“If therapy has been successful, clients will also have learned how to be their own therapist”
16 August, 2010
Posted by on
The title of this post is a quote from Brian Thorne in chapter 3 of Person-centred Counselling: Therapeutic and Spiritual Dimensions (Counselling & Psychotherapy Series). “If therapy has been successful, clients will also have learned how to be their own therapist” – note the word also in the sentence. This is not the only way to determine if therapy is successful, as only the client can really know that. It seems to me though one of the key aspects of good therapy or counselling. Surely, the aim is to help the client help themselves, both in their now and for their future. To create a dependency on the therapist, either deliberately or otherwise would be cruel.
The paragraph continues: “It seems that when people experience the genuineness of another and a real attentive caring and valuing by that other person, they begin to adopt the same attitude toward themselves. In short, a person who is cared for begins to feel at a deep level that perhaps she is after all worth caring for. In a similar way, the experience of being on the receiving end of the concentrated listening and the empathic understanding, which characterises the therapist’s response, tends to develop a listening attitude in the client towards herself. It is as if she gradually becomes less afraid to get in touch with what is going on inside her and dares to listen attentively to her own feelings. With this growing attentiveness, there comes increased self-understanding and a tentative grasp of some of her most central personal meanings. Many clients have told me that, after person-centred therapy, they never lost this ability to treat themselves with respect and to take the risk of listening to what they are experiencing.”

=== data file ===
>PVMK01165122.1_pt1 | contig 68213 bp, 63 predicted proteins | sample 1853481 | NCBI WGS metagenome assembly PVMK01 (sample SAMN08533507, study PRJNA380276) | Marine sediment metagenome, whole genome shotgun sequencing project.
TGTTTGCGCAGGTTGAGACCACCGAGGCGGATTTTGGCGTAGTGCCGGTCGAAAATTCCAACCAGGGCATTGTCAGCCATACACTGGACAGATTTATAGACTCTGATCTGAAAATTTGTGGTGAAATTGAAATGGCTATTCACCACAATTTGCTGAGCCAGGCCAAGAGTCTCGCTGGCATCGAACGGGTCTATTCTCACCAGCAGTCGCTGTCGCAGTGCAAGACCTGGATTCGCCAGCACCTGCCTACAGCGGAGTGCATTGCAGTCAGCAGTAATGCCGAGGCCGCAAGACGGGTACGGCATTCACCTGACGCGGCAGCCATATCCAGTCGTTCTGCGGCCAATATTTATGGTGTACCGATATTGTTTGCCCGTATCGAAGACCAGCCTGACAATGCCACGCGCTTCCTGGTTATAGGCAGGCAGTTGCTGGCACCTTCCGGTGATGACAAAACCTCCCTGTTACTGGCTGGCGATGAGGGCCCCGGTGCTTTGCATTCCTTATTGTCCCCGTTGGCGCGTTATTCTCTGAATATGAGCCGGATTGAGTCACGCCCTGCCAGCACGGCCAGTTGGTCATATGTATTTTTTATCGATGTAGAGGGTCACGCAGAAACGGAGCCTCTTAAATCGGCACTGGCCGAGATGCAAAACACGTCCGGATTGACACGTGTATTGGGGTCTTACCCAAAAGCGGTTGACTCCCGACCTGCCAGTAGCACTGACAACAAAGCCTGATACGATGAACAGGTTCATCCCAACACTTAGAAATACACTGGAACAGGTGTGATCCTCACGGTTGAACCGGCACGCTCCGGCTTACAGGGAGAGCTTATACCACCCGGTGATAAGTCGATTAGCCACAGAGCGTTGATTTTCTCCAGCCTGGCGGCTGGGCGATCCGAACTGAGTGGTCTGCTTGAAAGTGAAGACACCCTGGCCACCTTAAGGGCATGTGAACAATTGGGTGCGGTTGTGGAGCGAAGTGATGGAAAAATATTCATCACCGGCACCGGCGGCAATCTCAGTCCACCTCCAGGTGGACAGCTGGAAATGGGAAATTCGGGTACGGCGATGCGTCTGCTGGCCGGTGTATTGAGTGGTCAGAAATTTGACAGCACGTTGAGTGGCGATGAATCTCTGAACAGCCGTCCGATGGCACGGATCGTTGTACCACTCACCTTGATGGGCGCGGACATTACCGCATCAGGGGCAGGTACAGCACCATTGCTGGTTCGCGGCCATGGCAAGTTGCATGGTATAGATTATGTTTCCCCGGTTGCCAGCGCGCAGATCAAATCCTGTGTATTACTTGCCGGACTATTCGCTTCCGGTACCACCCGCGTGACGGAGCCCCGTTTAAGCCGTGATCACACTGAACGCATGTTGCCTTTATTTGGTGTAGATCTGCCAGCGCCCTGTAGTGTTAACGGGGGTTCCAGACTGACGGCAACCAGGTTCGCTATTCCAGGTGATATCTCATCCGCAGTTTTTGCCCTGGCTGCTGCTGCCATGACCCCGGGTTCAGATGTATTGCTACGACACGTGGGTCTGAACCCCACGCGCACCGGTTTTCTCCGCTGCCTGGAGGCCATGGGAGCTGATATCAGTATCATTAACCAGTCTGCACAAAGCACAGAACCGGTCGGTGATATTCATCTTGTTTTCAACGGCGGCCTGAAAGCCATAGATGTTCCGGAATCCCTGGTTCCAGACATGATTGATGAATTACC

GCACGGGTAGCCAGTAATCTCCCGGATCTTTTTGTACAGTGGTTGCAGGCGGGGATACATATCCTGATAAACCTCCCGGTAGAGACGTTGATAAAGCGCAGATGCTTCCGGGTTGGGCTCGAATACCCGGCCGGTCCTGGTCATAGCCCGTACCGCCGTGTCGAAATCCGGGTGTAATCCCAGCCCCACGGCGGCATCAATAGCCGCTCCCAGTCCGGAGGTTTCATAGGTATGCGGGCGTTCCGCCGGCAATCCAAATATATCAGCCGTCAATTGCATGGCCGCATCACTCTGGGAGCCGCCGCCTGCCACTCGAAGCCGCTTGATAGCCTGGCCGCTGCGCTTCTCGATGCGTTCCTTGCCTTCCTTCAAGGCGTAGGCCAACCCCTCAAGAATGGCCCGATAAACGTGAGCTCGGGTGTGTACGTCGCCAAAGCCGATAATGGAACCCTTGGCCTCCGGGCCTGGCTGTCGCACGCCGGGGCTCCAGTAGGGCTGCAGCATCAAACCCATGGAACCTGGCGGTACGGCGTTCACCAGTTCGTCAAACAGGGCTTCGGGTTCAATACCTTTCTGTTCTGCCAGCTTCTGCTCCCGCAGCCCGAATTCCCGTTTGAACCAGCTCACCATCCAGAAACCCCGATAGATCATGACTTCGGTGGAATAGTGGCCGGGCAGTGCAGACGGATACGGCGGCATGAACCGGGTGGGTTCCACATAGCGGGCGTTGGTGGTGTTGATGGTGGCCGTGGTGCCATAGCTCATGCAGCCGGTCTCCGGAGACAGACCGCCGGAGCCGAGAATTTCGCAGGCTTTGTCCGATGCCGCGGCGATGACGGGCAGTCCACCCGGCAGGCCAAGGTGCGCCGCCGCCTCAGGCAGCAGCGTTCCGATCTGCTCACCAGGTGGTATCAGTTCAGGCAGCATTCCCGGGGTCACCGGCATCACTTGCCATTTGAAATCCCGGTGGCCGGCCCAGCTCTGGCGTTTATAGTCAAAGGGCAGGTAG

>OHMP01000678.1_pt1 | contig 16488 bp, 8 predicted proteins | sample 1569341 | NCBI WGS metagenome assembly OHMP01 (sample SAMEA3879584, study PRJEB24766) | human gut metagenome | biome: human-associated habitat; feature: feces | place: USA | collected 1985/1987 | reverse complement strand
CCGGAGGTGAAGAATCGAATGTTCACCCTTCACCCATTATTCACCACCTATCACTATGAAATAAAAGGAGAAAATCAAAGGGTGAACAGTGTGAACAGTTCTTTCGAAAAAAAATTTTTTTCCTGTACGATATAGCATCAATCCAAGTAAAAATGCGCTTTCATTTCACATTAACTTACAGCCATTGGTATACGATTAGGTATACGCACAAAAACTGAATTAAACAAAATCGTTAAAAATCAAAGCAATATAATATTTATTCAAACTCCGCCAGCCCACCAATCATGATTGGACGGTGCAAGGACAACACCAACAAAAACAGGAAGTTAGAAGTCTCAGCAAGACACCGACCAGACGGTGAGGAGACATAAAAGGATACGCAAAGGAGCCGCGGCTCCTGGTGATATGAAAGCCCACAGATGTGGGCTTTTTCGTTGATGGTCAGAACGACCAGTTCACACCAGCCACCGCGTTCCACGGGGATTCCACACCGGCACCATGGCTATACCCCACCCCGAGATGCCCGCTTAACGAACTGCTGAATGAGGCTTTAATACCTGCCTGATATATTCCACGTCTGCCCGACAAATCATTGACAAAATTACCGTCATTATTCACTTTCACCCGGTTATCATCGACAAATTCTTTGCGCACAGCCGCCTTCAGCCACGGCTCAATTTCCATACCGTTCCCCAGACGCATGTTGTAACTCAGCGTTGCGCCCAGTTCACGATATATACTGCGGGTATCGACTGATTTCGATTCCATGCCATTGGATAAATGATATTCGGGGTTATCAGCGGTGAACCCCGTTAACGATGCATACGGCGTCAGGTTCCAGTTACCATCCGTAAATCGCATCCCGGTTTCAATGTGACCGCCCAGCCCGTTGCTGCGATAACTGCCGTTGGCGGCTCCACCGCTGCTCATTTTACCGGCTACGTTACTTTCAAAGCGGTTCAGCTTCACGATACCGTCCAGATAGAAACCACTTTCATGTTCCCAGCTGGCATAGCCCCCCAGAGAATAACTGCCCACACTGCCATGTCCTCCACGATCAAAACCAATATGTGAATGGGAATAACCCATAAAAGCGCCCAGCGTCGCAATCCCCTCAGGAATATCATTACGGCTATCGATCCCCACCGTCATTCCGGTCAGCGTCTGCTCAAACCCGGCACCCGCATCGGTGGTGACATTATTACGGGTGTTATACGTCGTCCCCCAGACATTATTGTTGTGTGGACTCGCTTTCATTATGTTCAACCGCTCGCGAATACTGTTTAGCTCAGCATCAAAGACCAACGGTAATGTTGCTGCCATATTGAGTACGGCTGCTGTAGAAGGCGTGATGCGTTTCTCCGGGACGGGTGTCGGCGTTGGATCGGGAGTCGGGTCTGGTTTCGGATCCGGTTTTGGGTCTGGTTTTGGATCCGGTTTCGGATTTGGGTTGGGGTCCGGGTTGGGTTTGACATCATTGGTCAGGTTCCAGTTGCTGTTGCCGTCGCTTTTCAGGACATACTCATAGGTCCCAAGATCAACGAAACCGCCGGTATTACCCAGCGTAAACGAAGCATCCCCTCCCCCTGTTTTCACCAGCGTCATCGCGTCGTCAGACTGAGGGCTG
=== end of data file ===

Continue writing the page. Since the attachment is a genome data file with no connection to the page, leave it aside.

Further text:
It seems we are not talking of any particular tool or method being taught the client, but the at the change comes out of the relationship with the counsellor or therapist and the relationship the client develops with themselves. This is not to say there may be times when a particular tool or method should not be taught. As Brian also says, in the same chapter: “I suspect that clients who are in the grips of behaviour disorders, such as phobias or obsessive compulsive neuroses, are unlikely to be much helped by person-centred therapy unless, that is, they conceptualise their difficulties as being an outcome of their way of being i n the world. If, as is often the case, they view their disorder as a disability to be cured, then they are more likely to be rewarded by a visit to the nearest behavioural therapist.”